Massacre looms over Syrian refuge

Border city of Kobani, hosting diverse mix of Christians, Turks and Kurds, is now surrounded by an army of Islamic State.

By JOSHUA LIPSON
October 7, 2014 23:16
IDF

A U.S. Air Force F-15E Strike Eagle aircraft flies over northern Iraq Sept. 23, 2014, . (photo credit: US DEPARTMENT OF DEFENSE)

 
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WASHINGTON / ISTANBUL-- Carnage may soon befall the people of Kobani, a Syrian enclave hosting Christian, Kurdish and Turkmen refugees of the Syrian civil war, as Islamic State fighters pincered the city limits on Tuesday with the stated intention of killing its inhabitants.

Up to 45,000 civilians are reportedly besieged there without an escape route, raising fears in Western capitals of a massacre should Islamic State take the city in the coming hours.

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Just over the border, Turkish security forces have looked on passively for a week as Islamic State forces coalesced. Local Kurdish groups claim up to 9,000 Islamic State terrorists have come from as far as Iraq to take the city and to impose the group’s law and order – the demand that all of its residents convert to a strict Sunni interpretation of Shari’a law, or die.

Kobani’s tallest tower is already crowned with the black flag of Islamic State, whose fighters began infiltrating the city districts on Tuesday.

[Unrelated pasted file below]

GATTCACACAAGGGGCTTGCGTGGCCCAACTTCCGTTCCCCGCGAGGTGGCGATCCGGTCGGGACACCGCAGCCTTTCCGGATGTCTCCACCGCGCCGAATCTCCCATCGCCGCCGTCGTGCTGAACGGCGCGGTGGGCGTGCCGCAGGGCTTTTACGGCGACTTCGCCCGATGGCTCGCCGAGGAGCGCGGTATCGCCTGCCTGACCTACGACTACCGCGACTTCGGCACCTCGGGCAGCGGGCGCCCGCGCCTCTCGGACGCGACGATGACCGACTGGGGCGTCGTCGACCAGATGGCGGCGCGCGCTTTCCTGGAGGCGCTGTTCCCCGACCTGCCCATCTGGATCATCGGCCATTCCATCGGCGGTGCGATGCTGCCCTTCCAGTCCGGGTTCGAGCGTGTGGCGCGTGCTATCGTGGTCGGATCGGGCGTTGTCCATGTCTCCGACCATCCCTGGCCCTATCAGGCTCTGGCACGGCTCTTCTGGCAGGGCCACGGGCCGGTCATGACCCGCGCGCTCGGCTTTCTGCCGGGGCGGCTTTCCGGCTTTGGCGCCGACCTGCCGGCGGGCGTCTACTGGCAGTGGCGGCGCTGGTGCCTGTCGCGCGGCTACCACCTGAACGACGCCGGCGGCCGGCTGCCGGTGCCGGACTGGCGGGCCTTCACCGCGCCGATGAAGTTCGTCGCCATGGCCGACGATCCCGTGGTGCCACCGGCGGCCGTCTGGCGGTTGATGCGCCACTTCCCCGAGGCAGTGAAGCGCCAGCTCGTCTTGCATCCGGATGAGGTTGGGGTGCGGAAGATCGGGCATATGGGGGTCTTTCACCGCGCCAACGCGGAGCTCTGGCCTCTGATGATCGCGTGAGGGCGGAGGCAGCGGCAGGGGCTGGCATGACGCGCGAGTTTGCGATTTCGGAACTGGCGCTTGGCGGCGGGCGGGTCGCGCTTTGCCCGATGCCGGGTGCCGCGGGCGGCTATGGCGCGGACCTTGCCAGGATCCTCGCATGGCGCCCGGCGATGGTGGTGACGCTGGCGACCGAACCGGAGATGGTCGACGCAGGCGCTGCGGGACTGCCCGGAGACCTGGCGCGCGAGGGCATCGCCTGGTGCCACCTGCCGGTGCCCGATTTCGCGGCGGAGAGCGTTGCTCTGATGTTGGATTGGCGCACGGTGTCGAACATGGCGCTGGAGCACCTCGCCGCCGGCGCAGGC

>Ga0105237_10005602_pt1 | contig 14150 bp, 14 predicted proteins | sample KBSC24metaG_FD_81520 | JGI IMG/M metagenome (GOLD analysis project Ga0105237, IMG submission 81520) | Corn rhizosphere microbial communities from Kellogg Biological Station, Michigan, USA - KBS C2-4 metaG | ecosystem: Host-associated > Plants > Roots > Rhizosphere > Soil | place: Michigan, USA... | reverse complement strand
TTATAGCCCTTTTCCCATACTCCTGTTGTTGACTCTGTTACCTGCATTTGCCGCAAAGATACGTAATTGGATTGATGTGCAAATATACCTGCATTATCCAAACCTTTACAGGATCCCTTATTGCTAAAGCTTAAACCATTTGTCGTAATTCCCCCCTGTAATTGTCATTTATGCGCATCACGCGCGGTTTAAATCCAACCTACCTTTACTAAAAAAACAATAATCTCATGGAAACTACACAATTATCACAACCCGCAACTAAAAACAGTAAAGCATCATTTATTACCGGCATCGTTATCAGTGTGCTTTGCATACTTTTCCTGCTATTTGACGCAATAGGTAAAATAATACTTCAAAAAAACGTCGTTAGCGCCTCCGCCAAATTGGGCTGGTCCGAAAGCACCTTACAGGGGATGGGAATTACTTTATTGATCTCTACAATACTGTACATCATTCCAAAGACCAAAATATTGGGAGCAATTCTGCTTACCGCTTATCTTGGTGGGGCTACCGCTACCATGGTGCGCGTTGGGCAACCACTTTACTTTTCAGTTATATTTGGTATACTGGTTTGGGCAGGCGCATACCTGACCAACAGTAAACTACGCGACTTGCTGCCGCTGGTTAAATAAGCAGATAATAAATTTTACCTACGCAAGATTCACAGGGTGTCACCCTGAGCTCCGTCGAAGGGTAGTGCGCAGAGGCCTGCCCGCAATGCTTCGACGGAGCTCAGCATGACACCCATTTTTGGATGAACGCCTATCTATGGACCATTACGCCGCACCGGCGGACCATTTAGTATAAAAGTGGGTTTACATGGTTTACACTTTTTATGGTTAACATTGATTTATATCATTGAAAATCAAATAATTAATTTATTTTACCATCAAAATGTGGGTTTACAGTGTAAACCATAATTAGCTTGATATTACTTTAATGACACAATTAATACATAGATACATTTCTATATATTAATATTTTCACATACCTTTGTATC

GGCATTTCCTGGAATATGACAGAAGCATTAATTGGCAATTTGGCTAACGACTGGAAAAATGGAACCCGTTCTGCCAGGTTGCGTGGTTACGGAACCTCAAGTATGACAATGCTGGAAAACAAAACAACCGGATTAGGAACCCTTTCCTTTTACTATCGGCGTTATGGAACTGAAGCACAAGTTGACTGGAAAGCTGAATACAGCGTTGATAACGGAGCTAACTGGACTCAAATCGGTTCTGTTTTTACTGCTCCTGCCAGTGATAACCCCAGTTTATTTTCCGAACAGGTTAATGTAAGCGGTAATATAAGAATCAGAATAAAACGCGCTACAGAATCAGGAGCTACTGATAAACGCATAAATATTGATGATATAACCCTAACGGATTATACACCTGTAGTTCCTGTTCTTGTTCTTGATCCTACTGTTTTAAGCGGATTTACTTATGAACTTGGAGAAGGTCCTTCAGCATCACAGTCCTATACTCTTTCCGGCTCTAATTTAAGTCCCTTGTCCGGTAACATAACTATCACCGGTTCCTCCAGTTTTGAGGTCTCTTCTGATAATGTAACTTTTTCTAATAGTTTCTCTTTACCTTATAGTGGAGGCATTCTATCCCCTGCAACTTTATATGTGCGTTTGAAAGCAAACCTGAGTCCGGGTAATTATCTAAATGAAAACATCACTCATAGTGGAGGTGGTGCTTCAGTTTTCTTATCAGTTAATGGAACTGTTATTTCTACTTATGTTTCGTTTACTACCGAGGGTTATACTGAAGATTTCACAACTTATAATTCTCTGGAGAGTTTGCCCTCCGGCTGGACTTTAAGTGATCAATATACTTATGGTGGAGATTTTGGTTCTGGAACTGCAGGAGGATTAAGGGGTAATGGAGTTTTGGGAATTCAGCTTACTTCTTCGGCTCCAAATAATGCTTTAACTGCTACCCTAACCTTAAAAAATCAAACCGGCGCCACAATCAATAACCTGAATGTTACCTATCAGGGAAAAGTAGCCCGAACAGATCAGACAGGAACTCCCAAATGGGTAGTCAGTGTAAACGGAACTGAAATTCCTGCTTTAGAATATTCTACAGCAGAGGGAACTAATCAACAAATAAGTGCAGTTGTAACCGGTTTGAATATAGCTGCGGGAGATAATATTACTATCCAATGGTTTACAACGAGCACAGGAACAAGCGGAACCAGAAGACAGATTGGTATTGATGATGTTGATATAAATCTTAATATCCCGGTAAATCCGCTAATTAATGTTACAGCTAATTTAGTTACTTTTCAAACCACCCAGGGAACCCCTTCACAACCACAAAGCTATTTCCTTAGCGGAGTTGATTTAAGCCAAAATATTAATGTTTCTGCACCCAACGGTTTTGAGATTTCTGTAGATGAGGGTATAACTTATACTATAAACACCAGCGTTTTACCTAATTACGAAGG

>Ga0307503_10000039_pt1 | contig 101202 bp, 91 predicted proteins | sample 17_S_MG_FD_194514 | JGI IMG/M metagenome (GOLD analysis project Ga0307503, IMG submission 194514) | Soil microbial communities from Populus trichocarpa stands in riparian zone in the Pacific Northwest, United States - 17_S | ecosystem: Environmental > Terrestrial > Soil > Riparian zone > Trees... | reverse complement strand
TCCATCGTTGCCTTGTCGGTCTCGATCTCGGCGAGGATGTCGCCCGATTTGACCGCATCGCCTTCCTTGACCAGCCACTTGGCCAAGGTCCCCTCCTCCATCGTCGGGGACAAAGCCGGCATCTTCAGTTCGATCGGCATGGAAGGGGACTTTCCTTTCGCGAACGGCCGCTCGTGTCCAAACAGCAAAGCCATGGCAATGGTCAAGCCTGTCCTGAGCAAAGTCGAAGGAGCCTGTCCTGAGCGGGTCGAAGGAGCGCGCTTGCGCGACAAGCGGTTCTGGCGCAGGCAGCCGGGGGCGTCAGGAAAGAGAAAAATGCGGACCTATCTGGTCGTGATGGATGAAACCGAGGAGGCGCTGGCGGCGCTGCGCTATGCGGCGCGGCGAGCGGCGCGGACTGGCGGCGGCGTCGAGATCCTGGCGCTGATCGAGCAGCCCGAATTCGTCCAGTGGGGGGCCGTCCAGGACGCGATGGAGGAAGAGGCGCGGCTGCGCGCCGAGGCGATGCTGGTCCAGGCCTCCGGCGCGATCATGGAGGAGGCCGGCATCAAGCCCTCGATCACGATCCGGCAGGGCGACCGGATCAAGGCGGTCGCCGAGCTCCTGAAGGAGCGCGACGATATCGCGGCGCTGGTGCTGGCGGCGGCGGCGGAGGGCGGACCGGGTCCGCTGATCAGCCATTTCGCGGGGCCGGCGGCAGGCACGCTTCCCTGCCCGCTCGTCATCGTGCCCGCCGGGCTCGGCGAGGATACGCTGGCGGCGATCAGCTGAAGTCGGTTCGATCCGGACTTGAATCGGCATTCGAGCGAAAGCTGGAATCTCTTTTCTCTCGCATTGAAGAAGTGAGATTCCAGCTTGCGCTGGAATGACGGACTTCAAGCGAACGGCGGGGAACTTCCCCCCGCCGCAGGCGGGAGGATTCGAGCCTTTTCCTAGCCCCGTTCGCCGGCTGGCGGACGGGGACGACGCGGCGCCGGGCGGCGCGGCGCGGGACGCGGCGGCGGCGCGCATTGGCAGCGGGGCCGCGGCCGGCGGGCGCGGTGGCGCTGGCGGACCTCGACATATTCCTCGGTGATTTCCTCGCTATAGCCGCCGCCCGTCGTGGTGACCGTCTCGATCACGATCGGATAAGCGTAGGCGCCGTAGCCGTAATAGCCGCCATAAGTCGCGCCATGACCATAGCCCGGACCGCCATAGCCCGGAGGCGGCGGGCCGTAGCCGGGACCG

Officials in Ankara have said in recent days that it will do what it must to protect the people of Turkey. But Kurds in Kobani, and elsewhere in the semi-autonomous Kurdish region spanning northern Syria and northern Iraq, fear Turkey’s position on Kurdish separatism will prevent it from aiding the embattled population.

US Vice President Joe Biden criticized Turkey this week for its tepid response to the crisis, which he called disproportionate to the threat Islamic State poses to Turkey itself. But Turkey’s deputy prime minister said on Tuesday that it was Washington, not Ankara, that was responding inadequately.

Ankara “emphasized to US officials the necessity of immediately ramping up air bombardment in a more active and efficient way,” Deputy Prime Minister Yalcın Akdogan said.



Turkey’s President Recep Tayyip Erdogan said on Tuesday that his country’s requests of the West for the establishment of a no-fly zone in Turkey and a secure training zone for Syrian rebels, were warnings gone unanswered.

“The problem of ISIS [Islamic State],” Erdogan said, “cannot be solved via air bombardment. Right now Kobani is about to fall.”

Erdogan wants US efforts to expand beyond Islamic State to Syria’s embattled president, Bashar Assad, who is also fighting the Sunni Islamist group.

New US-led strikes against Islamic State fighters on Tuesday did not seem to inhibit the advance. Three strikes were recorded against heavy arms of the terrorist network, including a tank that had been shelling the city.

In Paris, French Foreign Minister Laurent Fabius told his parliament that a tragedy would soon befall Kobani, and that the situation required quick action from the US-led coalition.

“A lot is at stake in Kobani, and everything must be done so that the Daesh [Islamic State] terrorists are stopped and pushed back,” Fabius said.

France is operating over Iraq with its air force, but has not yet joined coalition forces operating over Syria.